David Roberts arrived at Kingham Hill in September 1981 and, fortunately for the writer, was immediately appointed as Assistant House Tutor in Norwich. There were four new masters on the Hill that year and having been forewarned that two, like me, were avid railway enthusiasts the process of elimination was not that great. Mr Roberts's appointment was the start of many an interesting conversation, the occasional afternoon exeat with his elder son Matthew to watch the action at somewhere like Swindon or Banbury, and the start of an association which has lasted more than a quarter of a century.
David Roberts 1984
David Roberts was born in the Black Country during the early years of the Second World War. He was educated at the George Dixon Grammar School in Edgbaston, Birmingham, the school named after a prominent 19th century Mayor of Birmingham and MP who was a major proponent of "education for all". (If the name sounds familiar to those of a certain age for other reasons that is because the school also gave its name to one of television's best known policemen - Dixon of Dock Green, the producer of which programme, Michael Balcon, was also educated there).
At the age of 16 David took his "A" Levels, ("ridiculously early" was his comment when preparing this piece!) Consequently, long before gap years became the norm, he decided to have a year out and went to work for a local engineering company. This was an experience he did not wholly enjoy, perhaps fortunately so for many future generations as it led to David making the decision that his future lay in education. Prior to this momentous decision, however, he was to continue his own education in 1959, attending Birmingham University where he was to gain an Honours Degree in Physics before moving on to the School of Education, again in Birmingham, to gain professional qualifications.
In 1960, whilst attending St. Paul's Church Youth Club in Blackheath, Birmingham he was to meet his future wife, Beryl.
David attended two job interviews in Bromsgrove, Worcestershire, on the same day and was offered both posts. He turned down what was perhaps the better post at Bromsgrove School because it involved working on a Saturday, (had he but known..) and went to work at Bromsgrove County High School as the second in a strong physics department.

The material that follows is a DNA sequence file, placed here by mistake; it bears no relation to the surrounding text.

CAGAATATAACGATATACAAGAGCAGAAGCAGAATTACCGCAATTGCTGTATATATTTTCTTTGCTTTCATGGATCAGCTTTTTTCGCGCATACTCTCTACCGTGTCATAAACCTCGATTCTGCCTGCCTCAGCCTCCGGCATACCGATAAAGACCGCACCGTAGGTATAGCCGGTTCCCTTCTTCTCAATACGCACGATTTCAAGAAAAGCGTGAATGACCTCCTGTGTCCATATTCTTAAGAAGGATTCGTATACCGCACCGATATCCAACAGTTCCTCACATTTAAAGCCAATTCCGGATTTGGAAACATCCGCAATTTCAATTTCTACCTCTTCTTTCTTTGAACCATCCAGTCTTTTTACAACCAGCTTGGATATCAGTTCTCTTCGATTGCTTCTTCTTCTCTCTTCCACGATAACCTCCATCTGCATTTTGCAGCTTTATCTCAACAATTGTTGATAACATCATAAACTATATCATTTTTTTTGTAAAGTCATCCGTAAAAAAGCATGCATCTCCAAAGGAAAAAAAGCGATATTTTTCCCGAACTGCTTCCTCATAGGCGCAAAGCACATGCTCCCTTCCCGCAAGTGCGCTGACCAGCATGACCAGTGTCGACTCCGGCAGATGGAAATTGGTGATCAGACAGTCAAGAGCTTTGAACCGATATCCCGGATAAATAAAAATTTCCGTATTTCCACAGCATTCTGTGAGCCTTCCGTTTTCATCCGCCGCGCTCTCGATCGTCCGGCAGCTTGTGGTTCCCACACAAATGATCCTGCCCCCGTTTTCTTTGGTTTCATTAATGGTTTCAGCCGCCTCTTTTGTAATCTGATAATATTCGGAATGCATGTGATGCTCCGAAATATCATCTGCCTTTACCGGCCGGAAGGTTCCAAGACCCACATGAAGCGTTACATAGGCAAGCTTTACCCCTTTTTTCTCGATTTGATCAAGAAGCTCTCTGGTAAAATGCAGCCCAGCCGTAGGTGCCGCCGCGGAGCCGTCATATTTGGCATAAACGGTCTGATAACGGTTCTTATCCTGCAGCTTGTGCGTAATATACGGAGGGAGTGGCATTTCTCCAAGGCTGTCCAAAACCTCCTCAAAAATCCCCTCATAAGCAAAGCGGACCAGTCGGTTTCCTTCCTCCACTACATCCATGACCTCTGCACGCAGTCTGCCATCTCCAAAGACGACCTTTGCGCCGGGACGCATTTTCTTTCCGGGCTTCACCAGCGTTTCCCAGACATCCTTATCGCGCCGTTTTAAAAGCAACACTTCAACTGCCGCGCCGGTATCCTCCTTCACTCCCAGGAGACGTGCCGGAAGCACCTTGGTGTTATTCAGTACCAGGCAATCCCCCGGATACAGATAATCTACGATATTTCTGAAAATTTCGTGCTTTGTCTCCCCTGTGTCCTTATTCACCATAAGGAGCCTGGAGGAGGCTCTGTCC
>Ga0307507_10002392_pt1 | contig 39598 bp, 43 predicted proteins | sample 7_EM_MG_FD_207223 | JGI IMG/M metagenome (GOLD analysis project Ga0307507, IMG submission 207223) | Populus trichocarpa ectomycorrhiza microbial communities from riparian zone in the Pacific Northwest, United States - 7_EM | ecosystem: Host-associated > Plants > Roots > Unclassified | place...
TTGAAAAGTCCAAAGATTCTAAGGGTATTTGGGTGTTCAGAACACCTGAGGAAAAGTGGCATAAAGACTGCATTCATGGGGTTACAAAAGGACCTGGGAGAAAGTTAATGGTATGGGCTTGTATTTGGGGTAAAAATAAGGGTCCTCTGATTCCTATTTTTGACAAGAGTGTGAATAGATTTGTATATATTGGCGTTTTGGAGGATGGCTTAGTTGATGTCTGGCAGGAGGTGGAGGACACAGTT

In 1970, with the education reforms of the Wilson government, grammar schools were no more in Worcestershire and the school became North Bromsgrove High School. At the same time the Head of the Physics Department moved to pastures new and David was promoted to take his place. All was not well, however and over the next six years he began to feel uneasy about the way things were going at the school. Changes were being made which were clearly unsettling him and some of his colleagues. It was time to start consulting the Times Educational Supplement, where his eye caught an advert for a "male physics teacher". As equal opportunities legislation was by now a reality this was very odd. Reading on he discovered that the post was in Bermuda. He applied, got the job and he, Beryl and their two young sons moved to the sunny climes of Britain's oldest colony.
By the early 1980's, with his two sons now approaching the age where their education was becoming a paramount consideration, the decision was made to return to the home country. So it was back to the Times Educational Supplement where he spied an advertisement for a physics teacher at a boys' school not that far from his native Black Country. A telephone call from Warden John Mash one Thursday found David on the Hill being interviewed the following Sunday for the post left vacant by Mr Commons' departure. David joined the staff at Kingham Hill in September 1981, was appointed as Assistant House Tutor in Norwich and Durham and he and his family moved into accommodation at Sarsden Halt. (For someone interested in railways, and particularly the Great Western, it is just a shame that the last train had been almost 20 years earlier).